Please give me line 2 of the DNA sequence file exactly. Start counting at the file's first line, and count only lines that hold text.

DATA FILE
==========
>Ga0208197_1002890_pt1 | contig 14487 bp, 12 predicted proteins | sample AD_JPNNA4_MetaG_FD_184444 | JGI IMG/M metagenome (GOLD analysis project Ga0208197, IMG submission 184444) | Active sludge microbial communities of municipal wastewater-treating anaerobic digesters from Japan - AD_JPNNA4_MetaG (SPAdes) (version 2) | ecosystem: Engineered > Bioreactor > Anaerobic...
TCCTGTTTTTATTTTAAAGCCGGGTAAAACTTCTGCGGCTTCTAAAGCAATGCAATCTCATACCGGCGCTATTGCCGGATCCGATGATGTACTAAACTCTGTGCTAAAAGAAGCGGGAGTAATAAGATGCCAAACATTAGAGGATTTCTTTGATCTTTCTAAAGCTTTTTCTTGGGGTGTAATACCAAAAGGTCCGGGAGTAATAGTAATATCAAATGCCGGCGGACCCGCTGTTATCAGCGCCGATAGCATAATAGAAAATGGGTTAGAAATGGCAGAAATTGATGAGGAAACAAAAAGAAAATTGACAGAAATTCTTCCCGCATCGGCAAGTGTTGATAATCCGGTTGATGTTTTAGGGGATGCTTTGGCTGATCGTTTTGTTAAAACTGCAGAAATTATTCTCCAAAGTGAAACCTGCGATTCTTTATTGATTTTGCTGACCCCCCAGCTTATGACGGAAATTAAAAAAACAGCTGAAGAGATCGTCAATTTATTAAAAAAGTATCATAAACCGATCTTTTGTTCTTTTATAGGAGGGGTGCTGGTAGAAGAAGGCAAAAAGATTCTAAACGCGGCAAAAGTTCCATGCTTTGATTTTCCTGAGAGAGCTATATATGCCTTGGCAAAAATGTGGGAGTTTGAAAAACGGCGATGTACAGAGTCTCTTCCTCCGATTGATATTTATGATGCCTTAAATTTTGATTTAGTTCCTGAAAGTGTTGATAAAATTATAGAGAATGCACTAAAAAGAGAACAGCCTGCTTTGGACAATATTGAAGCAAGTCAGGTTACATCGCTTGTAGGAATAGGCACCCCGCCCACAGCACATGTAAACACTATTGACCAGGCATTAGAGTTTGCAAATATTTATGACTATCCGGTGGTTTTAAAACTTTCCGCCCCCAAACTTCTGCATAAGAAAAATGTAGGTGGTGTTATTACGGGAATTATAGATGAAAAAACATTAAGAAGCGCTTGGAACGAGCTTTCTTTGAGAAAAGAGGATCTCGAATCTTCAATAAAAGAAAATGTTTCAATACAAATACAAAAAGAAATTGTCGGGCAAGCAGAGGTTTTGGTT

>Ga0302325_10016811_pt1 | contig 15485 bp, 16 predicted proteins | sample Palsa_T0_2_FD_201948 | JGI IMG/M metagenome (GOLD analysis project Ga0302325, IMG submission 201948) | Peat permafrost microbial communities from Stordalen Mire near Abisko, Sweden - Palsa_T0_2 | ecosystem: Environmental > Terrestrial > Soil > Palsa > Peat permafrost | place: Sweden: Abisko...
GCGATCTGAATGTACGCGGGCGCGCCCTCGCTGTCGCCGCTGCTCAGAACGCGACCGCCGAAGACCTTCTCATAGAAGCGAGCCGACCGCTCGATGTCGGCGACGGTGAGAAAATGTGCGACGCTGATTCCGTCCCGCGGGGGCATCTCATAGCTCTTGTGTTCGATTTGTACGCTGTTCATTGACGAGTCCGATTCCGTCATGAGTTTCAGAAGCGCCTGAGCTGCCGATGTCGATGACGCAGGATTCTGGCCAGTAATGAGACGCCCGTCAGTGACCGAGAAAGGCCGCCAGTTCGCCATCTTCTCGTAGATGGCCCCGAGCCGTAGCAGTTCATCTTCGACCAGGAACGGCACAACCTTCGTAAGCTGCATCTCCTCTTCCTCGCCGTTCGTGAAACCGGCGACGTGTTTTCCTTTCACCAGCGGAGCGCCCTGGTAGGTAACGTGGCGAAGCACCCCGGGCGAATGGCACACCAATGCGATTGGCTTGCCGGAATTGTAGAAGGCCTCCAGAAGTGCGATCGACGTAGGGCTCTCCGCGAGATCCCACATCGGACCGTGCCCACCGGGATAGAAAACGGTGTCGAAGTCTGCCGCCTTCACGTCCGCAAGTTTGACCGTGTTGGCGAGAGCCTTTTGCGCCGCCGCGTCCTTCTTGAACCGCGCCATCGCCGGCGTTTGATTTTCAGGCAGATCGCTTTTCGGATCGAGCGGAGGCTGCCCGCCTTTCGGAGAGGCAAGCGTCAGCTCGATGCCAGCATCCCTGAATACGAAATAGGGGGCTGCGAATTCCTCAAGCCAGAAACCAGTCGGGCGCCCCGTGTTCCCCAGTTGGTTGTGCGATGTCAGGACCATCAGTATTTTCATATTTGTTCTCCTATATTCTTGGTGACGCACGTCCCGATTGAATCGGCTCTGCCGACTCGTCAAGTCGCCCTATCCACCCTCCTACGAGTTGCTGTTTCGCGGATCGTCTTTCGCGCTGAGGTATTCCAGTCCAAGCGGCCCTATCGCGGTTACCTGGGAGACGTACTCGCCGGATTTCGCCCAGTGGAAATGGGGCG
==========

TCCTGTTTTTATTTTAAAGCCGGGTAAAACTTCTGCGGCTTCTAAAGCAATGCAATCTCATACCGGCGCTATTGCCGGATCCGATGATGTACTAAACTCTGTGCTAAAAGAAGCGGGAGTAATAAGATGCCAAACATTAGAGGATTTCTTTGATCTTTCTAAAGCTTTTTCTTGGGGTGTAATACCAAAAGGTCCGGGAGTAATAGTAATATCAAATGCCGGCGGACCCGCTGTTATCAGCGCCGATAGCATAATAGAAAATGGGTTAGAAATGGCAGAAATTGATGAGGAAACAAAAAGAAAATTGACAGAAATTCTTCCCGCATCGGCAAGTGTTGATAATCCGGTTGATGTTTTAGGGGATGCTTTGGCTGATCGTTTTGTTAAAACTGCAGAAATTATTCTCCAAAGTGAAACCTGCGATTCTTTATTGATTTTGCTGACCCCCCAGCTTATGACGGAAATTAAAAAAACAGCTGAAGAGATCGTCAATTTATTAAAAAAGTATCATAAACCGATCTTTTGTTCTTTTATAGGAGGGGTGCTGGTAGAAGAAGGCAAAAAGATTCTAAACGCGGCAAAAGTTCCATGCTTTGATTTTCCTGAGAGAGCTATATATGCCTTGGCAAAAATGTGGGAGTTTGAAAAACGGCGATGTACAGAGTCTCTTCCTCCGATTGATATTTATGATGCCTTAAATTTTGATTTAGTTCCTGAAAGTGTTGATAAAATTATAGAGAATGCACTAAAAAGAGAACAGCCTGCTTTGGACAATATTGAAGCAAGTCAGGTTACATCGCTTGTAGGAATAGGCACCCCGCCCACAGCACATGTAAACACTATTGACCAGGCATTAGAGTTTGCAAATATTTATGACTATCCGGTGGTTTTAAAACTTTCCGCCCCCAAACTTCTGCATAAGAAAAATGTAGGTGGTGTTATTACGGGAATTATAGATGAAAAAACATTAAGAAGCGCTTGGAACGAGCTTTCTTTGAGAAAAGAGGATCTCGAATCTTCAATAAAAGAAAATGTTTCAATACAAATACAAAAAGAAATTGTCGGGCAAGCAGAGGTTTTGGTT